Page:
In addition, microgrids face challenges in attracting finance and investment due to their relative novelty and therefore limited examples of effective business models and higher perceived risk. As such scaling of microgrids is challenging. Furthermore, since microgrids tend to be geared at remote and underserved communities, ensuring sustainability requires a balanced mix between household users and productive users as well as access to infrastructure and financing for productive users to enable their sustainability. In Indonesia, for example, successfully managing sustainability for renewable energy proved challenging as a result of low ability to pay and lack of connectivity to other infrastructure, thwarting productive energy use. This further increases the risk perception associated with microgrids.

Disposal of energy storage devices and other components raise environmental concerns. Challenges associated with recycling devices like batteries as well as the end-of-life management of such devices can have adverse impacts on the environment. For instance, solar panels waste is projected to be 78 million tonnes by 2050 and has been shown to carry the risk of leaching dangerous chemicals into the ground. Furthermore, land use for microgrid infrastructure such as wind turbines or solar panels can adversely impact local ecosystems and habitats.

Promoting sustainable microgrid development and bridging knowledge gaps

Developing and implementing microgrid projects that are responsive and environmentally friendly will require tackling these challenges. Governments need to establish an enabling environment that de-risks investments, supports innovation, and accelerates clean energy transition. Legislation that clearly spells out microgrid ownership rules can facilitate access to finance for private developers. Removing restrictions on collection of electricity tariffs and leveraging public investment to crowd in private investment can effectively reduce the initial upfront investment costs for developers. This approach not only mitigates investment risks but also paves the way for scaling up.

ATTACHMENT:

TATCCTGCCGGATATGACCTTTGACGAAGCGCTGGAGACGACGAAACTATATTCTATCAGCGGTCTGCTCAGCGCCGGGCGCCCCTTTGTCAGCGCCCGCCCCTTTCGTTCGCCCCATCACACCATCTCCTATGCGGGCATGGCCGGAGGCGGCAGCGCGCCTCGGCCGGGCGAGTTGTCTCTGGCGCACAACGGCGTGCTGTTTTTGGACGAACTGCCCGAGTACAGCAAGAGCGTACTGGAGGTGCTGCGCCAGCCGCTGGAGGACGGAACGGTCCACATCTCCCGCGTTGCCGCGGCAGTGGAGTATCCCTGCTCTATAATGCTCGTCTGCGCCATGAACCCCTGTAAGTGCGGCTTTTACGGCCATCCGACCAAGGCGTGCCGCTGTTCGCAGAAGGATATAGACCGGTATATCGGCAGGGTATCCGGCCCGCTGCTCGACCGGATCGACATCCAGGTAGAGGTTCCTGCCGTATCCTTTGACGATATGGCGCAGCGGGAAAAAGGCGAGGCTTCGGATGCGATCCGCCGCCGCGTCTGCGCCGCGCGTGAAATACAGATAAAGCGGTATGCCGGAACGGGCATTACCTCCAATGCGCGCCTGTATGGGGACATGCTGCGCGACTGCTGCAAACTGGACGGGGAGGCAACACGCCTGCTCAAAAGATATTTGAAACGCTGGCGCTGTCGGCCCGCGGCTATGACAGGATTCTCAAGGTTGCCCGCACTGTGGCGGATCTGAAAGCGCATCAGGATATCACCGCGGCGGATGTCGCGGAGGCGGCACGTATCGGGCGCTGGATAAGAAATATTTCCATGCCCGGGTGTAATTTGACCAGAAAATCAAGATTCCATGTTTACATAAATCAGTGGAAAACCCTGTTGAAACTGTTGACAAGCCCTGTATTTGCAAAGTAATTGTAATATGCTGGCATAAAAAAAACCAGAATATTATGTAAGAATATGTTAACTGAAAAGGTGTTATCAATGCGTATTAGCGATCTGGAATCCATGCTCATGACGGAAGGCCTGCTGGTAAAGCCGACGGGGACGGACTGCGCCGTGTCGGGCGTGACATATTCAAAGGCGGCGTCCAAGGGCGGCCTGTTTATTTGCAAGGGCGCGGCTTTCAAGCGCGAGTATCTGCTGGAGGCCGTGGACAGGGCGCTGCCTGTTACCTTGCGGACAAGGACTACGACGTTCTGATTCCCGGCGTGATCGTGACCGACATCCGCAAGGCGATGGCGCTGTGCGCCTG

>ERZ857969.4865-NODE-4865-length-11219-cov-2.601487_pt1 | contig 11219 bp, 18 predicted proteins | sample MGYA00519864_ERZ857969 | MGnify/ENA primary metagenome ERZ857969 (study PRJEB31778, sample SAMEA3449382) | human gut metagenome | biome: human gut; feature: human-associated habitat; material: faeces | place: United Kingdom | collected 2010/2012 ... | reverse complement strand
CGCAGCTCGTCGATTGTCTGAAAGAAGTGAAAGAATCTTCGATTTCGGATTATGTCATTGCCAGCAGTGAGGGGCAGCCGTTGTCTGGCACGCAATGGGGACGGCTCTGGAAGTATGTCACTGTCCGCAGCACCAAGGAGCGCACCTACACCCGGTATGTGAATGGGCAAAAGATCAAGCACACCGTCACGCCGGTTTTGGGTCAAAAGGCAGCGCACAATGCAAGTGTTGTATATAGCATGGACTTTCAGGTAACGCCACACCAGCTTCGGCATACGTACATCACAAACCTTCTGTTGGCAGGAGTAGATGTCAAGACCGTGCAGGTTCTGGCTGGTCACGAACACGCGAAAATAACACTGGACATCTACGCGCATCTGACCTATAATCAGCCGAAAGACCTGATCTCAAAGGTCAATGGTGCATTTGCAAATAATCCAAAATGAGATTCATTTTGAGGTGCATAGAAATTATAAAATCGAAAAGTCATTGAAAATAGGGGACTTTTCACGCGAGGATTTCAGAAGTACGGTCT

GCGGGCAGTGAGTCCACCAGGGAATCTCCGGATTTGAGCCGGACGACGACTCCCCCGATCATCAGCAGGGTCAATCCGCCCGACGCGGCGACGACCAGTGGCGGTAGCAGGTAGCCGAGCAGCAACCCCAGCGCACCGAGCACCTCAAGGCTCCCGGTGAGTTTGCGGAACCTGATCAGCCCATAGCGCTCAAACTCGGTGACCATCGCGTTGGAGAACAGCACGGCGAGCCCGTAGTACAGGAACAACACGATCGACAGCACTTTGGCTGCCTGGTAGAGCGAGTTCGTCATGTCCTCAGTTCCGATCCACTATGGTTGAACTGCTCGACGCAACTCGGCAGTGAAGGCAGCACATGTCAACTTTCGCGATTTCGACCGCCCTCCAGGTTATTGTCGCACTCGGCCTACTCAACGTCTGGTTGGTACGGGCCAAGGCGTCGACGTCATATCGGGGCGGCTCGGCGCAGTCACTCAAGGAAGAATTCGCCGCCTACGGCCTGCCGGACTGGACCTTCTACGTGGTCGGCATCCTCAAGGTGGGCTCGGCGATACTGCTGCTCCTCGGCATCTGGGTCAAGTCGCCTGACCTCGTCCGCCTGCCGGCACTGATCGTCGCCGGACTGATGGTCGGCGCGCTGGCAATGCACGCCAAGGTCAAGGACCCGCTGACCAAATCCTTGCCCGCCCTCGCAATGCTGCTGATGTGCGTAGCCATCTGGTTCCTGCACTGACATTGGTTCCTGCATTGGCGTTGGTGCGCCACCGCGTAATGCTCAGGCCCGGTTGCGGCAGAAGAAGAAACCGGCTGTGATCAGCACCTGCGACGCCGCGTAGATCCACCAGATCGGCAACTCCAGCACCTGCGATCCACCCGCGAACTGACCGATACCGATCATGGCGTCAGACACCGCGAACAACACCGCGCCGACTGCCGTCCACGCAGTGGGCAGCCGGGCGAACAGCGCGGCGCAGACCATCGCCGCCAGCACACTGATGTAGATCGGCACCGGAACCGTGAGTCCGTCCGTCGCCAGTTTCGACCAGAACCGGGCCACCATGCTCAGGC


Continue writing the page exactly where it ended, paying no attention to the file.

Environmental regulations and standards that prioritise environmental concerns are key to development of environment-friendly microgrids. These should prioritise sustainability and a circular economy to reduce e-waste related to renewable energy production. One way of incentivising safe disposal of solar panels is to place a fee on their purchase which would internalise the cost of safe removal and disposal. Channelling the disposal fee into a disposal fund managed by state or local government for recycling or removal of waste has been shown to be an economical solution in some contexts. 

Addressing knowledge gaps through research can play a pivotal role in facilitating the expansion and scaling of sustainable microgrids. There are still significant research gaps in identifying efficient and effective financing mechanisms for community-based microgrids; understanding the social and economic impacts of microgrid development; and effective business models for microgrids.